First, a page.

Create multiple groups and set permission accordingly: Create different groups to manage and set policies based on the requirement of the group or individual. Even if you want someone to have full admin level access instead of giving them root account URL you should create a group and add specific user in it so that the permission can be easily revoked when necessary without compromising with the instance security.

Patch Management

Audit routinely different software and OS that are running in your virtual environment for potential security threat and lapses. Eliminate these loopholes by updating the application with patches provided by the vendors. You can use tool that will automate such processes for you, IBM Endpoint Manager is one good example for Window, Linux, UNIX and Mac OS patch management.

Securing data by use of encryption

You can upload encrypted file directly to the instance thereby only those with the decryption key will be able to decrypt the data. You can also use server side encryption features provided by Amazon to automate the encryption-decryption process for you, file that is being uploaded will be encrypted before getting saved in the data center and will be decrypted automatically when you download the object. You should also consider encrypting data in transit using SSL for secure delivery of your content when in network.

Access management

How content is available to other people might create security lapse for your digital assists. By default Amazon has set everything to private mode that is accessible only to the root account holder but you can override it and make that specific data available to everyone or with only specific set of people. So share data with those you trust, or if it is necessary to make that piece of data publicly accessible then make sure to take proper measures.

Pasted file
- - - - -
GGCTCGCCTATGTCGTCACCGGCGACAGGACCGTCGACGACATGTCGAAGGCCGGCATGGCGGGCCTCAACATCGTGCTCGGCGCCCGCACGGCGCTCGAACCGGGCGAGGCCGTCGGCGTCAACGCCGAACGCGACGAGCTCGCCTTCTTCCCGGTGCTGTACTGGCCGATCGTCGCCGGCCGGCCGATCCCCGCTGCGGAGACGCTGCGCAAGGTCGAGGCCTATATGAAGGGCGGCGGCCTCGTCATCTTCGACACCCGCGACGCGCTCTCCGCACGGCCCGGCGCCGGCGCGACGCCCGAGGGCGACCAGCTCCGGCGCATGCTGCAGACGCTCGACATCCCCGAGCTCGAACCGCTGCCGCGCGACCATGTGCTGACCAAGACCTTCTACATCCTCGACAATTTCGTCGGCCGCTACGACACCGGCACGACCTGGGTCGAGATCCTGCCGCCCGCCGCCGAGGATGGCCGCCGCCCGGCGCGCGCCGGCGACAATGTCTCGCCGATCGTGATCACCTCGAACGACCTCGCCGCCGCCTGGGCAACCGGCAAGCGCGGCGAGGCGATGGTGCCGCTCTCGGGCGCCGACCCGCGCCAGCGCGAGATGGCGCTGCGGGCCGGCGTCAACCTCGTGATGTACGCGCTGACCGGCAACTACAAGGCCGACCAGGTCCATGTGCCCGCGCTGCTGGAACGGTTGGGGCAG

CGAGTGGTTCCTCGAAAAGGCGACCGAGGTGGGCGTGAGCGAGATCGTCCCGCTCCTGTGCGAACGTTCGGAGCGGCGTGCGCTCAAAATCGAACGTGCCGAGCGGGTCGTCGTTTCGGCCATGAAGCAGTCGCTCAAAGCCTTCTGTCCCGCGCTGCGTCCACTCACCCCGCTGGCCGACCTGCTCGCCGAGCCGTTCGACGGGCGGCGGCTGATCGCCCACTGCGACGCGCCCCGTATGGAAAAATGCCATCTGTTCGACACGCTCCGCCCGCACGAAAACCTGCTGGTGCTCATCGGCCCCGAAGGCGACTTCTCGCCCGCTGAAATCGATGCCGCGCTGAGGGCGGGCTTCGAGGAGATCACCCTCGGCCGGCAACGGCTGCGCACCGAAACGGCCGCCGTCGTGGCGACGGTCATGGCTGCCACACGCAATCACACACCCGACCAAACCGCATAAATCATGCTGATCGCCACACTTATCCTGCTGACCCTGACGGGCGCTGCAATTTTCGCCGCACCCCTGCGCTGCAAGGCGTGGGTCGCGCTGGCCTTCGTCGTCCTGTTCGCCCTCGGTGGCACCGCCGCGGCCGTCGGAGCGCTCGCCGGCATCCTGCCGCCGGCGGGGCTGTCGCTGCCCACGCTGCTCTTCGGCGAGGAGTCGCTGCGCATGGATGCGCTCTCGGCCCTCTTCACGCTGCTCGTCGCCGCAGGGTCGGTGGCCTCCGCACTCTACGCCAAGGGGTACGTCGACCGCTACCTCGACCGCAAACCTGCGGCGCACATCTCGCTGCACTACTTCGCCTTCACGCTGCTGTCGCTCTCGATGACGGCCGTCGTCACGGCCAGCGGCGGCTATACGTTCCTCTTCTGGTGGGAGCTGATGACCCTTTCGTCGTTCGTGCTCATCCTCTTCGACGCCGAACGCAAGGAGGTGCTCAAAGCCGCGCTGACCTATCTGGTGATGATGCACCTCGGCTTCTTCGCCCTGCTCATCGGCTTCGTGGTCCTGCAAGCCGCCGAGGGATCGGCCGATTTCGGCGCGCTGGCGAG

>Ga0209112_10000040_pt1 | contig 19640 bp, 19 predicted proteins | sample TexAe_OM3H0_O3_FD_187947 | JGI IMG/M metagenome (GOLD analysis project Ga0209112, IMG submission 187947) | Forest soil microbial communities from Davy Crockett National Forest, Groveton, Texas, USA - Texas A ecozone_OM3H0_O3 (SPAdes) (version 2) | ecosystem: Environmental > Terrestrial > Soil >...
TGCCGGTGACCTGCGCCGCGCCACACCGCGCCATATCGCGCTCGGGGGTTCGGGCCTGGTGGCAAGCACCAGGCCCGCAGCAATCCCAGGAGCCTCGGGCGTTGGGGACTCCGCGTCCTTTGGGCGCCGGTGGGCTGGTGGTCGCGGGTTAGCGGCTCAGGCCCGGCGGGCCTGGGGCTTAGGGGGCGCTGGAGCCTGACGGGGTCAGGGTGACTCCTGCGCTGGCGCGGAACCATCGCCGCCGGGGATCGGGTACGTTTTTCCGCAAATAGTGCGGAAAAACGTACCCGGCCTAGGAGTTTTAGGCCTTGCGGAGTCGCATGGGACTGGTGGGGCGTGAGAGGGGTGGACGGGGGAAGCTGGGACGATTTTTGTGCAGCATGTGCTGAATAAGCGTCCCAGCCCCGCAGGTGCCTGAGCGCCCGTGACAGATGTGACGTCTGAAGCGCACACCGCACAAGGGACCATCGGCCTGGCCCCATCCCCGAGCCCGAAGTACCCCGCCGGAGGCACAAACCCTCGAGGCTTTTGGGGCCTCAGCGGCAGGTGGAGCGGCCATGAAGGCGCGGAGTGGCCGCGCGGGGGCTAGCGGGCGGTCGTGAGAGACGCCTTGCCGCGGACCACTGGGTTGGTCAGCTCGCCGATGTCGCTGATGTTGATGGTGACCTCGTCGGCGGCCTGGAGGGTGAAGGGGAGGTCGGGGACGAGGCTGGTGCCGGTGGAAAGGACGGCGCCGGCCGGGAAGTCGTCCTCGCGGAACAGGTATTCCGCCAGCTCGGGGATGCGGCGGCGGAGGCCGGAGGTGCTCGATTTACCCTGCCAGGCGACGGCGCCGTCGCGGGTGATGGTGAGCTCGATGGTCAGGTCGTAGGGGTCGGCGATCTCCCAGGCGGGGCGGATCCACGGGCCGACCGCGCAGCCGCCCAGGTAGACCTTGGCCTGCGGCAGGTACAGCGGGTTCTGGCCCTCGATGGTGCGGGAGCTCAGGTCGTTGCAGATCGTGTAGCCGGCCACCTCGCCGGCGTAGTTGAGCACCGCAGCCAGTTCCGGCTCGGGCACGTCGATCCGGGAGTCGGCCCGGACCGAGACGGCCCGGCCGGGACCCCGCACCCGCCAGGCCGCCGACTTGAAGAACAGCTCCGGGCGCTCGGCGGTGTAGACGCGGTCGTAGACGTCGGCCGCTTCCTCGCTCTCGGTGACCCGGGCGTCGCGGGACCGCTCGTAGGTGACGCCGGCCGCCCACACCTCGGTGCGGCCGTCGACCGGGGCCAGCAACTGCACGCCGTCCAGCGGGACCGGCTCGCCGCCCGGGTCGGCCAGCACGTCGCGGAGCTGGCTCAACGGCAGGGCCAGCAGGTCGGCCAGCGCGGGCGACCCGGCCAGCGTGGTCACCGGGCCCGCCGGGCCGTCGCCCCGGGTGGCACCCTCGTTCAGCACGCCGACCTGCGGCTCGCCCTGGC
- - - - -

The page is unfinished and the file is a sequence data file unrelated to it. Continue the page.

VPN/ Security Gateway from your Site

You can secure or boost the security further by use of VPN to connect your virtual instances directly to your corporate site. Use of security gateway ensures that if something wrong happens with the Amazon servers your data gets uploaded back to your local server safely and securely.

The rule of thumb is that the Amazon will take care of the physical assets and you should take care of the logical assets of the instances that you own. Amazon Shared Security Philosophy states that the final security responsibility lies with the owner and not with Amazon. Let's put it like this:  the Amazon has built a shiny new car with enough security measures and at the time of handing over the keys, tells you, “buddy the car is yours now, just drive carefully”.

Industry Perspectives is a content channel at Data Center Knowledge highlighting thought leadership in the data center arena. See our guidelines and submission process for information on participating. View previously published Industry Perspectives in our Knowledge Library.